Indonesia Island state in Southeast Asia. The geographical name (comp. Of Indo – and of the Greek νῆσος “island”), which is sometimes preferred that of Insulindia , refers to the set of about 14,000 islands located SE of the Asian mainland from the Bay of Bengal to the Sea of Arafura, between the Indian Ocean, the South China Sea and the Pacific Ocean, which form the largest archipelago in the world. The Republic of Indonesia includes the Greater Sunda Islands (Sumatra, Java, Celebes and Borneo), the Lesser Sunda Islands (Bali, Flores etc.) and the Moluccas, as well as, since 1963, the western sector of New Guinea (since 1973 called Irian Jaya and since 2002 Papua), which from a physical point of view does not belong to the archipelago.
The structure and morphology of Indonesia were dictated by the Himalayan orogeny which, in the Cenozoic, folded and raised the prevailing Mesozoic sediments. The tectonic formation of the Indonesia it is therefore recent, despite the emergence of more ancient materials, and the large archipelago is a sort of ‘bridge’ between the two continental Asian and Australian masses, still the scene of a lively evolution, as evidenced by seismicity and volcanism. It should be remembered, among the most recent seismic events, the violent earthquake, with its epicenter off the coast of Sumatra, which in December 2004 produced a tidal wave (tsunami) causing hundreds of thousands of victims in Indonesia (particularly in ‘ Aceh), and investing all regions bordering the Andaman Sea and on the Bay of Bengal. About a hundred volcanoes are active on the island of Java; others are in Sumatra (Kerinci, 3800 m), Celebes, Sumbawa, Flores and in the Banda islands. Borneo lacks active volcanoes, but has many of the country’s approximately 300 dormant systems. The morphological unity of the archipelago, which results from a set of arch-pit systems (➔ tectonics), is well indicated by the alignment that the Sumatran mountain ridge forms with the Sunda Islands festoon. The islands face S on the Java Trench (-7125 m), while the Java Sea reaches just -70 m; E of the straits of Lombok and Makassar, the seabed has large sinks (Mar di Celebes, 5520 m; Mar di Banda, 7440 m), but also shoals, reefs, islets, coral atolls. For Indonesia geography, please check franciscogardening.com.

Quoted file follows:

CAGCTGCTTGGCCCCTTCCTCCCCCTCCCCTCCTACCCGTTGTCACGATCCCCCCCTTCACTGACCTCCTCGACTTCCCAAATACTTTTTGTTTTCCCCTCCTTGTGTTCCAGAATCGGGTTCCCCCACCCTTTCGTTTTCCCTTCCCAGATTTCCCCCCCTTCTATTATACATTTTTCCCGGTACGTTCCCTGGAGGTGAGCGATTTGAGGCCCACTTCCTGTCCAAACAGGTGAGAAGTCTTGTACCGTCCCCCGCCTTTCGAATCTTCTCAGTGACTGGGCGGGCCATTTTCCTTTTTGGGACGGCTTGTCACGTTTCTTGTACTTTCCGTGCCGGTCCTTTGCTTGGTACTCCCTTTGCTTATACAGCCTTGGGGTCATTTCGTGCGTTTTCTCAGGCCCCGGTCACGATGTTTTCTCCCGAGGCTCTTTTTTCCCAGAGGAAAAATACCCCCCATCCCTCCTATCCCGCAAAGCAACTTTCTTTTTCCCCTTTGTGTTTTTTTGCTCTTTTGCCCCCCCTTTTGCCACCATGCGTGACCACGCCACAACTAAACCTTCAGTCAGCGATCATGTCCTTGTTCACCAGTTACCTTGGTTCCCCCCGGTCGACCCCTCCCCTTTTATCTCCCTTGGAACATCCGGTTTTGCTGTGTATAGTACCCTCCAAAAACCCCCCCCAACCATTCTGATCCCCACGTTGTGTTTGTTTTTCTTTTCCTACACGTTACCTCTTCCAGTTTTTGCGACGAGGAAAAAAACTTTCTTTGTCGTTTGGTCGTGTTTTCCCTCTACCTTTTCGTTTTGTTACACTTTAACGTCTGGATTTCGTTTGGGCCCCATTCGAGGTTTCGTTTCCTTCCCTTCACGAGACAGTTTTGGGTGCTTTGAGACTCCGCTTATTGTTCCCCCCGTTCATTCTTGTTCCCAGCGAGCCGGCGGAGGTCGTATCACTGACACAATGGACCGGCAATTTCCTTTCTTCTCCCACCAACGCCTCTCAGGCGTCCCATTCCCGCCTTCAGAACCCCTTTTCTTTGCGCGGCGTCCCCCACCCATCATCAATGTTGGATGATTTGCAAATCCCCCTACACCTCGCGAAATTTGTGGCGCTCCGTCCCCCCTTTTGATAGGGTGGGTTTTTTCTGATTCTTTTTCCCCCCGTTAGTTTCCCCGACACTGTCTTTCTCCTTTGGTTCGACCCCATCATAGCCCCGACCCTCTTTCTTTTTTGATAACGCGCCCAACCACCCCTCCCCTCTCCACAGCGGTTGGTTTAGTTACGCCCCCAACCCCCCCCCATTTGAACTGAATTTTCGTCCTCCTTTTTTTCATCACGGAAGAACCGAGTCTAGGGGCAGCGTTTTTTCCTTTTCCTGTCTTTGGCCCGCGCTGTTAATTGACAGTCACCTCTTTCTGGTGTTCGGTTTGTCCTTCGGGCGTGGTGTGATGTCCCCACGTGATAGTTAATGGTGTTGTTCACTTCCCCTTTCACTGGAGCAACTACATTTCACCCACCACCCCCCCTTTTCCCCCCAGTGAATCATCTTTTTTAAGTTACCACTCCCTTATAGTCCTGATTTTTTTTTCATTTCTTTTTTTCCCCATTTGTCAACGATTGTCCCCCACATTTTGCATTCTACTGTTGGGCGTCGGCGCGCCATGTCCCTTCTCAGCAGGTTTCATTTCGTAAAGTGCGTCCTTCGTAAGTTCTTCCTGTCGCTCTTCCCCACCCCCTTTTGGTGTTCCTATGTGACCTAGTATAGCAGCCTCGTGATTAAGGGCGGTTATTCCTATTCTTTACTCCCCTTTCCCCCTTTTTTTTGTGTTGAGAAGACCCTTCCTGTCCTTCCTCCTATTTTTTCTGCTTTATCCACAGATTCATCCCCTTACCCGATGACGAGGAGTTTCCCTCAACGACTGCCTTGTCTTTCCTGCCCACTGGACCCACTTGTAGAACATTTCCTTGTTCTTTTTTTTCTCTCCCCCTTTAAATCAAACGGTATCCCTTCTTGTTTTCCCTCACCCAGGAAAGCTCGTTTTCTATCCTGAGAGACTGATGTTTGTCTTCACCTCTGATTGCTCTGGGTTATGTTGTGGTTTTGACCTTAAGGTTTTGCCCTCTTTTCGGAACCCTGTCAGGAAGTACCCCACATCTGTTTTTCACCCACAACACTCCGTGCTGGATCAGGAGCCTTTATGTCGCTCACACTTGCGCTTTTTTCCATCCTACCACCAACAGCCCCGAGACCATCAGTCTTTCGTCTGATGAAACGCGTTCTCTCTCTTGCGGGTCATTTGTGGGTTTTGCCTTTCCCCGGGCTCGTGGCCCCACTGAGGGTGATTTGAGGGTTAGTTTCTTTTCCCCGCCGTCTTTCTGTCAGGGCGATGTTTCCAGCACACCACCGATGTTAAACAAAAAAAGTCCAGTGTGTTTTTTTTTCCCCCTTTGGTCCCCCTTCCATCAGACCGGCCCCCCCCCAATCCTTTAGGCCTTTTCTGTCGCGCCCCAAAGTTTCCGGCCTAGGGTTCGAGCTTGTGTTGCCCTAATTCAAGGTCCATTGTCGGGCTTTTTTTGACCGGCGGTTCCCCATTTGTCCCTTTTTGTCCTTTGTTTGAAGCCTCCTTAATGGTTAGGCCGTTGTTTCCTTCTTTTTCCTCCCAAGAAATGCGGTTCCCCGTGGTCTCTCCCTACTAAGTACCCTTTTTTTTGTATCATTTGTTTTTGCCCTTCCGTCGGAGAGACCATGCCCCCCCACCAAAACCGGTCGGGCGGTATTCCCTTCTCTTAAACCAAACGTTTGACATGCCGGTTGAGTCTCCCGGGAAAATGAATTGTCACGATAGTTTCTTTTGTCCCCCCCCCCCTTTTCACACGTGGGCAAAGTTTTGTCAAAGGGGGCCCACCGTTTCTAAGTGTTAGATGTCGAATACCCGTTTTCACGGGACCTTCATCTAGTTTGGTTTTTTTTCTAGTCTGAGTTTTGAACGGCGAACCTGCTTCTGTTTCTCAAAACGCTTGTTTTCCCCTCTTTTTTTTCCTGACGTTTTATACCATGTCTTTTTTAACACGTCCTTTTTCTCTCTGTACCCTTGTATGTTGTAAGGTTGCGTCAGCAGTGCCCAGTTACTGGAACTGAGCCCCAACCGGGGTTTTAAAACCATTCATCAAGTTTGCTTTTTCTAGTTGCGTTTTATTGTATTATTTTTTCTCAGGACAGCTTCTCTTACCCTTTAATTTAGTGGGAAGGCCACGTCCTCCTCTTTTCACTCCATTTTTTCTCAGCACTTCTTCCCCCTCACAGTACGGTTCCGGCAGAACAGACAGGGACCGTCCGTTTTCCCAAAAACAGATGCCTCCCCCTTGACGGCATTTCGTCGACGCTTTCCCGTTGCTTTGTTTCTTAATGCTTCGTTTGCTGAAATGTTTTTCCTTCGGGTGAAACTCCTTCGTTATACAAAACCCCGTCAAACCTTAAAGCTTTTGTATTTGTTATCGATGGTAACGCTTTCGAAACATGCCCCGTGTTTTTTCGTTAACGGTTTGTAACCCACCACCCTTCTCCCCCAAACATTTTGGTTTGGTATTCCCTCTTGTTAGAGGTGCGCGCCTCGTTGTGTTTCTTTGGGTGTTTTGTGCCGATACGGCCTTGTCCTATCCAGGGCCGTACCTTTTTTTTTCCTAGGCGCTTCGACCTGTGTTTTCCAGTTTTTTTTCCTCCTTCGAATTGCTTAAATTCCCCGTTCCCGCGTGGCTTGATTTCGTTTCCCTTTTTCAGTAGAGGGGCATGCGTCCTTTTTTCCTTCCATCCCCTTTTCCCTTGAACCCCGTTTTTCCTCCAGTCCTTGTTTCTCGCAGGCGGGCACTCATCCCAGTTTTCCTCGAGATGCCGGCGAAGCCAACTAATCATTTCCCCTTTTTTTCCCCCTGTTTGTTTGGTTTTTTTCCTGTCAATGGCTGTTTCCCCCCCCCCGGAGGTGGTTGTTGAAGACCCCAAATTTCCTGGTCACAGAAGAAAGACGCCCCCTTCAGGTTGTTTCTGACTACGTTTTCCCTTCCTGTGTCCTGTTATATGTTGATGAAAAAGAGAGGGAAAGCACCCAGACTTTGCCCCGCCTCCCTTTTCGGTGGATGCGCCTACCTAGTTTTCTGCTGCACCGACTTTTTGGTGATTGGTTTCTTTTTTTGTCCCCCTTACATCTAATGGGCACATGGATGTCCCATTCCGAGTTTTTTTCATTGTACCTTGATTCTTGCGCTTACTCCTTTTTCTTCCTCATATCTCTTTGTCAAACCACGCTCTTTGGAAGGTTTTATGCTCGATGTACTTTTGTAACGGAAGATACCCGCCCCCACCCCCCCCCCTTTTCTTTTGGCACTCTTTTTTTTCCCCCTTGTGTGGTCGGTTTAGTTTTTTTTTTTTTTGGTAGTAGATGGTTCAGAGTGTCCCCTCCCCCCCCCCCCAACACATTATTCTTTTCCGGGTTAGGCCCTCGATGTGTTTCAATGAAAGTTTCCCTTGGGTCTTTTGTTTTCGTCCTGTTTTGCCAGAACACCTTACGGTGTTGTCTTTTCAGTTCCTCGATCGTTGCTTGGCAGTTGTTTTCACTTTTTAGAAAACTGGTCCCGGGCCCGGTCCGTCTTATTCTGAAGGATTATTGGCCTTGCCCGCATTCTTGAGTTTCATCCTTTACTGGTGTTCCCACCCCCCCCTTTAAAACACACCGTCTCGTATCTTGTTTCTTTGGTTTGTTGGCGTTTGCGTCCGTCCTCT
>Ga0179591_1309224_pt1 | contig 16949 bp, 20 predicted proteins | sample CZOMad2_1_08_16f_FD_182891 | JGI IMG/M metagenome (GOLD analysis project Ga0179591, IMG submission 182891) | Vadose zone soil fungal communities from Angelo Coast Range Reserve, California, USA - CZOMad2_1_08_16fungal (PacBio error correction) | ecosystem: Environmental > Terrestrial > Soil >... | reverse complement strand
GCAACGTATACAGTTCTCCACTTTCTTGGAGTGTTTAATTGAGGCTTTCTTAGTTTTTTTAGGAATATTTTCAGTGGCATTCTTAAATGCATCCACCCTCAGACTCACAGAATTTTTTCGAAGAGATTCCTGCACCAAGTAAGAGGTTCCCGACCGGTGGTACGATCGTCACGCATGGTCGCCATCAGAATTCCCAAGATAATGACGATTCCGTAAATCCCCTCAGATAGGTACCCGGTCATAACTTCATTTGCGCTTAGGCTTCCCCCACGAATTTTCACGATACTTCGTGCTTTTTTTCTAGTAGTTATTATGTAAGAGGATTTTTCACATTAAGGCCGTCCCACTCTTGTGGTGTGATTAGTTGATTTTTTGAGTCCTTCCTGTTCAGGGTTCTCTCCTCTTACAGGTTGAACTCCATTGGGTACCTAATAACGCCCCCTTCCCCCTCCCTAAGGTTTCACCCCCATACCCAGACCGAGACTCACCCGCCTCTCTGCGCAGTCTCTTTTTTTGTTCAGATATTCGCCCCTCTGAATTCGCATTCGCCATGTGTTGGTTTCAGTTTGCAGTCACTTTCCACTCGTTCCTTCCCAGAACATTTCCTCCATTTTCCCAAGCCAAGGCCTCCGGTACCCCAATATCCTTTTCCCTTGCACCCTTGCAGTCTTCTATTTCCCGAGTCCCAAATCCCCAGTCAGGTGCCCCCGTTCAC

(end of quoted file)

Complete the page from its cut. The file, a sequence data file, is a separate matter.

The climate of the Indonesia it is equatorial to N, with an average annual temperature of about 26 ° C, irrelevant thermal excursion, precipitation from 1400 to 4000 mm per year; and subequatorial in the southern islands. The rains are more abundant and continuous in the W (Padang, on the island of Sumatra, 3800-4000 mm per year) than in the E (Kupang, in the island of Timor, 1400 mm per year), and longer along the coasts than in the interior. of the islands.
Borneo is the longest river of the Indonesia (Kapuas, 1150 km); other notable ones are in Java (Solo, 530 km) and Sumatra (Hari, Musi). The irregular regime makes it difficult to use, but especially in Borneo, rivers are often the only way into the interior. The greater lake of the Indonesia is that of Toba (1300 km 2), in the northern sector of Sumatra.
The vegetation is generally very rich and the rainforest covers all the low-lying uncultivated regions; along the coasts, mangroves are frequent. Where rainfall is less, the forest is interrupted by savannas. Indonesia is the contact area between the Indo-Malaysian and Australian faunal regions, whose typical fauna prevails in the eastern islands. Among the monkeys appears the orangutan. On the island of Celebes (and in the Lesser Sunda Islands) the promiscuity between the two zoogeographic regions is manifested: here the easternmost bovid (Anoa depressicornis) and the westernmost marsupial, the cusco (Phalanger maculatus) meet.